• 4) Read attributes at feature attribute table, say AAT and PAT


Planar vs non planar
Planar vs. non-planar three subfields in GIScience


More on raster
More on Raster three subfields in GIScience

  • Same values are often repeated in the cell

  • Efficient storage method (or compression method) is needed as it uses space rather inefficiently

  • These are methods for storing

    • Run-length code: linear representation of cell values

    • Quadtree: hierarchical organization of raster structure (e.g. SPAN)


Run length code quadtree
Run-length code, Quadtree three subfields in GIScience

Run-length code

3A1B2A2B2A2B1A3B

Quadtree is also known for spatial access method



Triangulated irregular network tin
Triangulated Irregular Network (TIN) searching the location of Well

  • Point is not sampled in a regular manner

  • Sample points are connected by lines to form triangles

  • Compact representation of surface (compare this to point-based DEM)


Matrix
Matrix searching the location of Well

  • Used to represent attributes of spatial interaction (e.g. commuting flow, traffic flow, commodity flow, migration, and so on)

  • Conversion between matrix and relational table often necessary as matrix is not well supported in GIS software


Same phenomenon can be represented differently data structure
Same phenomenon can be represented differently (data structure)

Q. How topography is stored in GIS?

  • In Raster

  • In TIN

  • In Vector


Spatial file format
Spatial file format structure)

  • This is system-specific, so you need a specific software to view them

    • TIGER/Line, DXF, SHP, TIFF

    • SDTS (Spatial Data Transfer Standard)

    • MrSID

  • Need for metadata to exchange info

    • FGDC standard, XML

  • Need for interoperability

    • Converting file formats are tedious and sometime it loses information

    • OpenGIS


Special aspect of spatial data
Special aspect of spatial data structure)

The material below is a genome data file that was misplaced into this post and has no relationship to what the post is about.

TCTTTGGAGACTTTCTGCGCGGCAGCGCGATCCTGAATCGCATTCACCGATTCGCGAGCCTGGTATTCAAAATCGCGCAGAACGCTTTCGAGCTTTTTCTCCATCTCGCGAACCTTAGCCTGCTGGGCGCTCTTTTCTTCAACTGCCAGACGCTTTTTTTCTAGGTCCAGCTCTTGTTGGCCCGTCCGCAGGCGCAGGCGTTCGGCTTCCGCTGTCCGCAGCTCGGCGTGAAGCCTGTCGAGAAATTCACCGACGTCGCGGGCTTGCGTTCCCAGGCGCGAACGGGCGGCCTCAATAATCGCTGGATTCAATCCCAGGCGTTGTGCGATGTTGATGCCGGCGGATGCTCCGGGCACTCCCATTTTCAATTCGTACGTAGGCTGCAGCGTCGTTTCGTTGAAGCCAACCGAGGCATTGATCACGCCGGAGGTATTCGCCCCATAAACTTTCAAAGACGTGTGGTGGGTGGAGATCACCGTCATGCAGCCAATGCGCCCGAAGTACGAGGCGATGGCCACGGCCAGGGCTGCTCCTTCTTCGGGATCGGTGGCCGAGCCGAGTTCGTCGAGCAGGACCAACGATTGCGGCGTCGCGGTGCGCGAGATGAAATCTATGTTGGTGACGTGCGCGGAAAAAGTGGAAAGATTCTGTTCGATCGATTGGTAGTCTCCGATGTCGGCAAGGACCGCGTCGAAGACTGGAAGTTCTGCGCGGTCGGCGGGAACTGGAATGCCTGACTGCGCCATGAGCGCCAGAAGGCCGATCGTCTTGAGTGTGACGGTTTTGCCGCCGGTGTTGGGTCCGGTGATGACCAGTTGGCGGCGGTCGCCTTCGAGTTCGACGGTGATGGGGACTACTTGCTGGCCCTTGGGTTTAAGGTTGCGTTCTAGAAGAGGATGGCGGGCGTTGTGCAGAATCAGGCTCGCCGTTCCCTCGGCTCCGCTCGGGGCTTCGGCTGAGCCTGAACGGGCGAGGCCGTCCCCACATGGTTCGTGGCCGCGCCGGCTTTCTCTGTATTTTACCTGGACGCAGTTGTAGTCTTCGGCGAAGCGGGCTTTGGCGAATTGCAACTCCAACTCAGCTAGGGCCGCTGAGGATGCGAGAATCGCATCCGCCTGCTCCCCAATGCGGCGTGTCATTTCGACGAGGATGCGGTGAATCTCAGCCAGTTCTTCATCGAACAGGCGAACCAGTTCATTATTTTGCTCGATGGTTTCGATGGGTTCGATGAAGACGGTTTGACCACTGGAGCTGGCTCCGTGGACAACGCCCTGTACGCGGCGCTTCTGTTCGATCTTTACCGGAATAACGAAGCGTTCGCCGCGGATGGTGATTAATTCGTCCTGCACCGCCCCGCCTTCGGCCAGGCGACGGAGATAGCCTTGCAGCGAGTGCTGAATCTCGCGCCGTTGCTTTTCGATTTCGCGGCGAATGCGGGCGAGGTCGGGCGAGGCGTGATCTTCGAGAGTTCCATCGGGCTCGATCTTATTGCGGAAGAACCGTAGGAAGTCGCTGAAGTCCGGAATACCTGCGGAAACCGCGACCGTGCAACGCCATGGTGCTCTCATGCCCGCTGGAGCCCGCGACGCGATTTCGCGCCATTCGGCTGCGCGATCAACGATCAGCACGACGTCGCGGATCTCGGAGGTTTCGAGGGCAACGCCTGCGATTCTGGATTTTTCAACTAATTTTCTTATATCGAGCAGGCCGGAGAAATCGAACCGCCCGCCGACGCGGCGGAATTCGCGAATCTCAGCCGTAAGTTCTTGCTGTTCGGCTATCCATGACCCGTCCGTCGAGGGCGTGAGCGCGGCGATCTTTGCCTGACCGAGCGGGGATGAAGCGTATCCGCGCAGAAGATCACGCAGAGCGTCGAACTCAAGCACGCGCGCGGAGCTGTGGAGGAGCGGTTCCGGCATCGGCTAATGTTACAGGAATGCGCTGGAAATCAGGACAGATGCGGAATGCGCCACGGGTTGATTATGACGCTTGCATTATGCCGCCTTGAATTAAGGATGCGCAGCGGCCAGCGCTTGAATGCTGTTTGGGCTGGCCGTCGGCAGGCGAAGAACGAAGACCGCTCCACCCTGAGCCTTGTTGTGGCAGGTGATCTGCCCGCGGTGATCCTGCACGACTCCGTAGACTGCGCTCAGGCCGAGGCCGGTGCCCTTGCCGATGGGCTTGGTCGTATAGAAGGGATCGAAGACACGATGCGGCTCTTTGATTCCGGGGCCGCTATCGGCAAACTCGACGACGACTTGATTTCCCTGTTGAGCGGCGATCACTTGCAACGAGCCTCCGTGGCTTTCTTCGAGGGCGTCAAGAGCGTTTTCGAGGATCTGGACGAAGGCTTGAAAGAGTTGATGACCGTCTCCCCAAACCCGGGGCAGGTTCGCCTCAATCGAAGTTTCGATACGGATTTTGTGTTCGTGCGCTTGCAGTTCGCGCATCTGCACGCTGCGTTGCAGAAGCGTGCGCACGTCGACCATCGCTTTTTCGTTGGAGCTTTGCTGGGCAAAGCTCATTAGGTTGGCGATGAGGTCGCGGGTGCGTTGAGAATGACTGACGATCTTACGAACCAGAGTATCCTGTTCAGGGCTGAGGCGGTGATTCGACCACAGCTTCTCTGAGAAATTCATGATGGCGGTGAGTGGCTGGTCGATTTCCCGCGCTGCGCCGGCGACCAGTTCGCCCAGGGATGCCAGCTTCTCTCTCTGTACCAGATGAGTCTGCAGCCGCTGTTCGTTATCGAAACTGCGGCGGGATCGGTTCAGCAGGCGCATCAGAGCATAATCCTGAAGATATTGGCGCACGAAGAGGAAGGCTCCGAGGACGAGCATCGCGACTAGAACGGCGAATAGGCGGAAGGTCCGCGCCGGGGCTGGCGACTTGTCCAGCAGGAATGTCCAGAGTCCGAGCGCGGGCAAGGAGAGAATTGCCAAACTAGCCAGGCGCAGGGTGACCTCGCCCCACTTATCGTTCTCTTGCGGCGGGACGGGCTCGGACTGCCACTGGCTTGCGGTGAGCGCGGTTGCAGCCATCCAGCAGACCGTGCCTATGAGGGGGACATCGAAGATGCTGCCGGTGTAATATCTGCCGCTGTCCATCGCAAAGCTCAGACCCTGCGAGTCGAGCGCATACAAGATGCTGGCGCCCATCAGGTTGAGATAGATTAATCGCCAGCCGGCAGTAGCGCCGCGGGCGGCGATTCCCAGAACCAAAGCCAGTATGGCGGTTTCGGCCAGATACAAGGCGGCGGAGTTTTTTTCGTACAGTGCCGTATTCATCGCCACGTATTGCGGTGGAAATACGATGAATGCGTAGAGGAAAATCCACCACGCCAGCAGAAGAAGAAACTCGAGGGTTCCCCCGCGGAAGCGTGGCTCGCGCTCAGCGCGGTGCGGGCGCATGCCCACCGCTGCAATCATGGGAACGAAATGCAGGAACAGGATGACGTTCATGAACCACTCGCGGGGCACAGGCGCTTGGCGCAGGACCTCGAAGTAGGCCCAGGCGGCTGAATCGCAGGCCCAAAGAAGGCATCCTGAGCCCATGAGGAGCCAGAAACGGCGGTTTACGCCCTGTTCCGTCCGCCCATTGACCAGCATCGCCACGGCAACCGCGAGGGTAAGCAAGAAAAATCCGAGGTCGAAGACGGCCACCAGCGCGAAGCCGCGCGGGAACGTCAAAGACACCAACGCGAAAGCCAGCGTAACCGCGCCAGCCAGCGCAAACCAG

• Spatial data, unlike attribute data, are designed for display in addition to query

  • Therefore, some technical aspects of cartographic representation should be taken into account when you design database for GIS

    • e.g. some cartographic symbol can be exaggerated to enhance readability without regard to its positional accuracy


Which model to choose will be influenced by
Which model to choose will be influenced by … structure)

  • Users need/application

    • e.g. routing application requires link-node model, road maintenance application requires polygon representation of road as width of road can be important

  • Geographic scale

    • Line generalization (e.g. Douglas-Peuker algorithm)

    • Multiple representation

    • Annotation


Terms
Terms structure)

  • Interoperability: the ability of two or more systems or components to exchange information and to use the information that has been exchanged

  • Open GIS Consortium: Non-profit organization that works for standardizing the implementation specification of geospatial information; designed to form the architecture for interoperability; promotes COM technology

  • Middleware: software that glues two separate applications; e.g. link a database system to application; balances traffic between the two


Terms1
Terms structure)

  • MBR (Minimum Bounding Rectangle): spatial access method uses filter-refine step. Where filter select candidates using minimum bounding rectangle.

  • R-trees: spatial access method that stores overlapping MBR into tree-structure

  • Quadtree: spatial access method that stores non-overlapping multi-scale grid into tree-structure, also known as the method for compressing raster data structure

  • Which version of SQL has the spatial extensions?

    1) SQL1 2) SQL2 3) SQL3